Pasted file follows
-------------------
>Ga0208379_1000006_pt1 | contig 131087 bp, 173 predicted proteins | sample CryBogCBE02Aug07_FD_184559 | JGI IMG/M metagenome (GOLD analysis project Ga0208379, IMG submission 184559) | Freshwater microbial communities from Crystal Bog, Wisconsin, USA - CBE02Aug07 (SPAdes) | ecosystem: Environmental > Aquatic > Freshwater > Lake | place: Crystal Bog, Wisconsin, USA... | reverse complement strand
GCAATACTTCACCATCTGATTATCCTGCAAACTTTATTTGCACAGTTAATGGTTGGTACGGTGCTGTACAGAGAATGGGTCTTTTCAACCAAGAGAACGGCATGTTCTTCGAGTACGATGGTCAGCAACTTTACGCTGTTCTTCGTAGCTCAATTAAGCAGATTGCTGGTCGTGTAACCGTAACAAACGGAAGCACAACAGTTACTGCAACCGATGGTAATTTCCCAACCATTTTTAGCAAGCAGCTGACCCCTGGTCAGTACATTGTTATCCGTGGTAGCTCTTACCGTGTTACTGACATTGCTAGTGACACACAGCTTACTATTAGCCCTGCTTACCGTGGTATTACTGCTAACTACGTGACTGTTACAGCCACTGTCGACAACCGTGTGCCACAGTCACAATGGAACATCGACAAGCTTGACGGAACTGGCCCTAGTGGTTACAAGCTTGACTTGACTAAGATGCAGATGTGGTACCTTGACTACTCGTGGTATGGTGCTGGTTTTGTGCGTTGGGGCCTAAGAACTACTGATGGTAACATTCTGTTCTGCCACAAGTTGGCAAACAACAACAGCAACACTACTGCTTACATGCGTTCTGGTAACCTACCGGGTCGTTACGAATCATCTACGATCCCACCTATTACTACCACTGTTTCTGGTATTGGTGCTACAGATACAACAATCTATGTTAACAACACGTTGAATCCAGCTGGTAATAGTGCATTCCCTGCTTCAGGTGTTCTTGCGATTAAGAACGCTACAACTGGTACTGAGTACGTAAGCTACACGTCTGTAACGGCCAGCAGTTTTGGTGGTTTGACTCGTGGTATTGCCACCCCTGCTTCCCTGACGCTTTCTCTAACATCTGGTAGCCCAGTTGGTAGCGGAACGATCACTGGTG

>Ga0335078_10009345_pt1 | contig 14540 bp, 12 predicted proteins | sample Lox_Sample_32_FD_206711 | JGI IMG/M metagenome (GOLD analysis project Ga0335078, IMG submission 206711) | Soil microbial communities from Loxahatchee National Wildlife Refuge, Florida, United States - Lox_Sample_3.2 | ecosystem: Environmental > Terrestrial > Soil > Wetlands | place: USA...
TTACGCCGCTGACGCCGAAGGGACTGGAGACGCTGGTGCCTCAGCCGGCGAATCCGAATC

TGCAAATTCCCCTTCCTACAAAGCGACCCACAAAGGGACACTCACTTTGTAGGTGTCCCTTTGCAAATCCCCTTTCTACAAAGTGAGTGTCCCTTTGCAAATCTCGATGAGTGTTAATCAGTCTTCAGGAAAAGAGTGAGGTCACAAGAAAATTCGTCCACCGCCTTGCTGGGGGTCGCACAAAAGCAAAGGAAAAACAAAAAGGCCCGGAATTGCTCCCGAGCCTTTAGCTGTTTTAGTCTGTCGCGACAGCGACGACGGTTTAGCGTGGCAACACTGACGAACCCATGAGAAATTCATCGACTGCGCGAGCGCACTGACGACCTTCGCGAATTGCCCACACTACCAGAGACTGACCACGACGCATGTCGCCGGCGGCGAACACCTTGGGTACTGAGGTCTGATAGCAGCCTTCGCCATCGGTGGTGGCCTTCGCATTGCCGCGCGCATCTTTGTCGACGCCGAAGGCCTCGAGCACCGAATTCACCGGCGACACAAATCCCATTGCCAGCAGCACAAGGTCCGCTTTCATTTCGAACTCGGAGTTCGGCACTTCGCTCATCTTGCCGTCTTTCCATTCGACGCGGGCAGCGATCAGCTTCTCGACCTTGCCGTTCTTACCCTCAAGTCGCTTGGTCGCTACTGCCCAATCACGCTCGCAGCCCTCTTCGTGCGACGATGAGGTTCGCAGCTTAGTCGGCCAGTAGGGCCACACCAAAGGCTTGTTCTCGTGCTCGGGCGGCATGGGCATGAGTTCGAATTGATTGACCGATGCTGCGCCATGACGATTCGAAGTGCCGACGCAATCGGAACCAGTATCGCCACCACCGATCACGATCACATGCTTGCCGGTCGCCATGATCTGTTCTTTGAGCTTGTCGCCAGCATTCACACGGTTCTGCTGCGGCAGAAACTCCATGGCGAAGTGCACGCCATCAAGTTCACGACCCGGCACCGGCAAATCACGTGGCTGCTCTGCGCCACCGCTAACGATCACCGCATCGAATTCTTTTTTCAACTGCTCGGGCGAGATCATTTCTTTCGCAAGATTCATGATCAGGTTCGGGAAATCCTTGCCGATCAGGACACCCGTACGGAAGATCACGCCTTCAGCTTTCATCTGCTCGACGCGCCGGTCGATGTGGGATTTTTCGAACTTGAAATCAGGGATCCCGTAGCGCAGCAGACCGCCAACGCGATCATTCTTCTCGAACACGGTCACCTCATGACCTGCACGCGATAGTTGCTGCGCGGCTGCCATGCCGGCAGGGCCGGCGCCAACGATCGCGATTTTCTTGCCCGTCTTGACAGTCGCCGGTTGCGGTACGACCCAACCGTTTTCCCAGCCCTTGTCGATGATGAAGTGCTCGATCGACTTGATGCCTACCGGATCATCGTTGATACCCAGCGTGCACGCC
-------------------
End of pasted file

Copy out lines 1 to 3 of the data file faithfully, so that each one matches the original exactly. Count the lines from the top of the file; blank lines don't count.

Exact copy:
>Ga0208379_1000006_pt1 | contig 131087 bp, 173 predicted proteins | sample CryBogCBE02Aug07_FD_184559 | JGI IMG/M metagenome (GOLD analysis project Ga0208379, IMG submission 184559) | Freshwater microbial communities from Crystal Bog, Wisconsin, USA - CBE02Aug07 (SPAdes) | ecosystem: Environmental > Aquatic > Freshwater > Lake | place: Crystal Bog, Wisconsin, USA... | reverse complement strand
GCAATACTTCACCATCTGATTATCCTGCAAACTTTATTTGCACAGTTAATGGTTGGTACGGTGCTGTACAGAGAATGGGTCTTTTCAACCAAGAGAACGGCATGTTCTTCGAGTACGATGGTCAGCAACTTTACGCTGTTCTTCGTAGCTCAATTAAGCAGATTGCTGGTCGTGTAACCGTAACAAACGGAAGCACAACAGTTACTGCAACCGATGGTAATTTCCCAACCATTTTTAGCAAGCAGCTGACCCCTGGTCAGTACATTGTTATCCGTGGTAGCTCTTACCGTGTTACTGACATTGCTAGTGACACACAGCTTACTATTAGCCCTGCTTACCGTGGTATTACTGCTAACTACGTGACTGTTACAGCCACTGTCGACAACCGTGTGCCACAGTCACAATGGAACATCGACAAGCTTGACGGAACTGGCCCTAGTGGTTACAAGCTTGACTTGACTAAGATGCAGATGTGGTACCTTGACTACTCGTGGTATGGTGCTGGTTTTGTGCGTTGGGGCCTAAGAACTACTGATGGTAACATTCTGTTCTGCCACAAGTTGGCAAACAACAACAGCAACACTACTGCTTACATGCGTTCTGGTAACCTACCGGGTCGTTACGAATCATCTACGATCCCACCTATTACTACCACTGTTTCTGGTATTGGTGCTACAGATACAACAATCTATGTTAACAACACGTTGAATCCAGCTGGTAATAGTGCATTCCCTGCTTCAGGTGTTCTTGCGATTAAGAACGCTACAACTGGTACTGAGTACGTAAGCTACACGTCTGTAACGGCCAGCAGTTTTGGTGGTTTGACTCGTGGTATTGCCACCCCTGCTTCCCTGACGCTTTCTCTAACATCTGGTAGCCCAGTTGGTAGCGGAACGATCACTGGTG

>Ga0335078_10009345_pt1 | contig 14540 bp, 12 predicted proteins | sample Lox_Sample_32_FD_206711 | JGI IMG/M metagenome (GOLD analysis project Ga0335078, IMG submission 206711) | Soil microbial communities from Loxahatchee National Wildlife Refuge, Florida, United States - Lox_Sample_3.2 | ecosystem: Environmental > Terrestrial > Soil > Wetlands | place: USA...